I do not believe that it is necessary to start and end all conversations with a variety of Bible verses. I do believe that, should a verse be pertinent, it is necessary to employ it, as long as qualifications, a relationship to some wider context is provided, and the satisfaction that it is only the beginning of Wisdom, rather than a syllogism in some argument. The Bible is a wealth for those who desire to seek a deeper understanding; it is also troubling, confounding, not infrequently self-contradictory and exasperating - but this does not render it useless if one approaches it in faith, and with the full knowledge of its short-comings clearly in mind.

As a note to those who might note a bit of hypocrisy in quoting Galatians even as I announce that I have little patience for certain activities that cause emotional turmoil and exasperation. I can only answer these critics by stating that I am on my way to perfection; I haven't reached it yet.

No More Phony Debates

On Saturday morning, I perused, for the first time in fifteen years, the opening pages of Carl Becker's classic study The Heavenly City of the Eighteenth-Century Philosophers. Originally a series of lectures given to the Yale Law School in 1931, Becker's is an early study in the history of ideas of what has come to be pretty standard understanding of what has since been called "historicism" - the practice of understanding a thinker's whole set of ideas within their own time and against the backdrop of the assumptions and givens of a particular period in history. He specifically addressed the then-widespread idea that the 18th century philosophes were committed to an agnostic, non-theological worldview, with no hint of any Christian undertones. He does so by showing how most of them actually employed certain elements of Christian eschatology as both the background and hope for eventual human progress and social development.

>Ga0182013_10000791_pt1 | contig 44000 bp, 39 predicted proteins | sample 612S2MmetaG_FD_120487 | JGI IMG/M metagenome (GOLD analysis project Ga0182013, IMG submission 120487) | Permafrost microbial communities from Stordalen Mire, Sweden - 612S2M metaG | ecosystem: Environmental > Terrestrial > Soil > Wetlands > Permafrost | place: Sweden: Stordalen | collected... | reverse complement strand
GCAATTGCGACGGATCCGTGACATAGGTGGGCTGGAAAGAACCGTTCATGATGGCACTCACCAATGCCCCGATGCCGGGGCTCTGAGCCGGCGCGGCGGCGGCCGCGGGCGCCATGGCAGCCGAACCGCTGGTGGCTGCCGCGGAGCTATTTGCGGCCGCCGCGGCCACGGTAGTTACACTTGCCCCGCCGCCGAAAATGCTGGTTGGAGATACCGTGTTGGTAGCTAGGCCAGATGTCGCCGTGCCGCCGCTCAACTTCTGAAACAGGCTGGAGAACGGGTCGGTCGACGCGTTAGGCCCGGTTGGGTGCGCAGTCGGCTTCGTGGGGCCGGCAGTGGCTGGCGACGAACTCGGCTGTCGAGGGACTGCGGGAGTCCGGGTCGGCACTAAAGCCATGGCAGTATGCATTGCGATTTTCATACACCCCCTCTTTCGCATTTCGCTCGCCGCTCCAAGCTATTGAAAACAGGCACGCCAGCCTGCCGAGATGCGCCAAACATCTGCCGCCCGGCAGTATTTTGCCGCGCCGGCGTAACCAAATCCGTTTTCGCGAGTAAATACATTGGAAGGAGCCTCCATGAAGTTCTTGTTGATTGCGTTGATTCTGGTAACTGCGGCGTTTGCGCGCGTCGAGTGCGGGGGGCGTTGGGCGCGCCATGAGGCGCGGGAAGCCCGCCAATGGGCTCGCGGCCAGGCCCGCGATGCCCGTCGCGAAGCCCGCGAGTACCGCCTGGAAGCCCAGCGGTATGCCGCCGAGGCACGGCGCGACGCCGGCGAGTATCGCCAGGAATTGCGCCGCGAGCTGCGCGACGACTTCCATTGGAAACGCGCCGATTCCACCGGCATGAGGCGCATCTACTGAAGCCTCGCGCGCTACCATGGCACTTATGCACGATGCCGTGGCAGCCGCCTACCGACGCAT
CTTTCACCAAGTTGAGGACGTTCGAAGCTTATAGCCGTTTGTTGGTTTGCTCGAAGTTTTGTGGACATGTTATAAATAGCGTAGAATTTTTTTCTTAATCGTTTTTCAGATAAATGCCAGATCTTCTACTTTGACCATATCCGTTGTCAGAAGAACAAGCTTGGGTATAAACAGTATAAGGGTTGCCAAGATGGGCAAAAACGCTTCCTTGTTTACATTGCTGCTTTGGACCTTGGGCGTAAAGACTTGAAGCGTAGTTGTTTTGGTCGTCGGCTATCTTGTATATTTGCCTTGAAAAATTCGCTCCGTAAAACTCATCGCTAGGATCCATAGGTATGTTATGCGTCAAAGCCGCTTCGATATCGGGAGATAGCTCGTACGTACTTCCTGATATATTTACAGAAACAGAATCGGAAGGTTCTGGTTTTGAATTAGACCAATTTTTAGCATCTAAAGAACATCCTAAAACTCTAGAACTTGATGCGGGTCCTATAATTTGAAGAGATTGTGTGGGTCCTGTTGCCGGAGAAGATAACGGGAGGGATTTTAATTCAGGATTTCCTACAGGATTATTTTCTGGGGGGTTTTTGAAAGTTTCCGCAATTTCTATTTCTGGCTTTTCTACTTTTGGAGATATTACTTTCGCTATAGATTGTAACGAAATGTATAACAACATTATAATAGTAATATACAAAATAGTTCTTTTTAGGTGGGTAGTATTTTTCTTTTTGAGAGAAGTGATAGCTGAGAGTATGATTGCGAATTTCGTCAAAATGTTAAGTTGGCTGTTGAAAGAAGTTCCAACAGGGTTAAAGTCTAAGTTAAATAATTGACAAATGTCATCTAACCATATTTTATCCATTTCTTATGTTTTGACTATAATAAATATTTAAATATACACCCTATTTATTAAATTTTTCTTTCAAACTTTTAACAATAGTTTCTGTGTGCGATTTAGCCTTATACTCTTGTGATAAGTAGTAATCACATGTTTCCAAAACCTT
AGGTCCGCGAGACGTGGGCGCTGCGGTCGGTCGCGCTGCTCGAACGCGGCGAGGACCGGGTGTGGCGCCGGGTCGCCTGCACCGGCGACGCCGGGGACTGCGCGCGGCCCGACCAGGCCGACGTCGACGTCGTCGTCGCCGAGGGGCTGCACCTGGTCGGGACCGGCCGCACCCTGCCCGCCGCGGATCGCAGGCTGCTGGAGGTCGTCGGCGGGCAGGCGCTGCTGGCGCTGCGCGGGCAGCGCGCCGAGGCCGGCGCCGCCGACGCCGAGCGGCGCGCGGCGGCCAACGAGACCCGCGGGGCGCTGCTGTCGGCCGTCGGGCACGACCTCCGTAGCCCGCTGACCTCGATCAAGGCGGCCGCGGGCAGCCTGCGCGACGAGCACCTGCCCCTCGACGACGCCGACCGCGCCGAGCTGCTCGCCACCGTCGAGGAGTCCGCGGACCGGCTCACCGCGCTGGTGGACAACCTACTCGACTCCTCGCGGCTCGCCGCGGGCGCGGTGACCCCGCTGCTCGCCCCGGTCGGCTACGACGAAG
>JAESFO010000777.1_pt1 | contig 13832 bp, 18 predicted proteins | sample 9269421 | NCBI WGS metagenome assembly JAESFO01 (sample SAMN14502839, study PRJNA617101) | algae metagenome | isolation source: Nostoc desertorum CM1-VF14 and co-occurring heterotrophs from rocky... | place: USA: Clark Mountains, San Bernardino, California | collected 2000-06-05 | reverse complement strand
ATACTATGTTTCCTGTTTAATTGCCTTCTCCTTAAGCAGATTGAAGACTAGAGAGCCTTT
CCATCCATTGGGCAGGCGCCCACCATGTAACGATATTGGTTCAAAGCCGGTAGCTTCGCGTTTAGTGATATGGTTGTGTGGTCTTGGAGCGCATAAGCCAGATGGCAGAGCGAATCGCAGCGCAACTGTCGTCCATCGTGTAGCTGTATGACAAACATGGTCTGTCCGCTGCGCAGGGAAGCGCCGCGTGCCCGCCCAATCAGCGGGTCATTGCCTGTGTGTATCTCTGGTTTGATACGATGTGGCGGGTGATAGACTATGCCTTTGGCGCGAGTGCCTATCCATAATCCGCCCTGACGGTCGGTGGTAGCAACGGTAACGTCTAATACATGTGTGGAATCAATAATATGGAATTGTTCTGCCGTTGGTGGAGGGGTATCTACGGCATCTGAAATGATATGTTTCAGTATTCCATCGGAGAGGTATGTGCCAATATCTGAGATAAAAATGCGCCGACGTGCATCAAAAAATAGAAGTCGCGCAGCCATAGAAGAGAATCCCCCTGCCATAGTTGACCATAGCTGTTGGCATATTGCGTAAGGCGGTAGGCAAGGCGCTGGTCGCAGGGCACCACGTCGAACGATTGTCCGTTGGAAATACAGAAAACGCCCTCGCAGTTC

In the opening chapter, Becker demonstrates the reality of incommensurability not just between thinkers past and present, but between contemporaries whose assumptions and thought vary widely. He does so by offering the not-surprising view that:
[i]t often distresses me to find that an intimate friend of mine rejects one or other of these beliefs, even after I have laid before him all the relevant facts and have repeatedly retraced for his benefit the logical steps that out to convince a reasonable mind. It may happen . . . that he cannot refute my argument. No matter. Convinced against his will, he is of the same opinion still; and I realize at last that his mind is, unfortunately, not entirely open. Some perverse emotion, some deep-seated prejudice or unexamined preconception blinds him to the truth.(p.1)

Becker then moves on from the intramural quarrels of academe to discussion with, as his given examples, "politicians or preachers".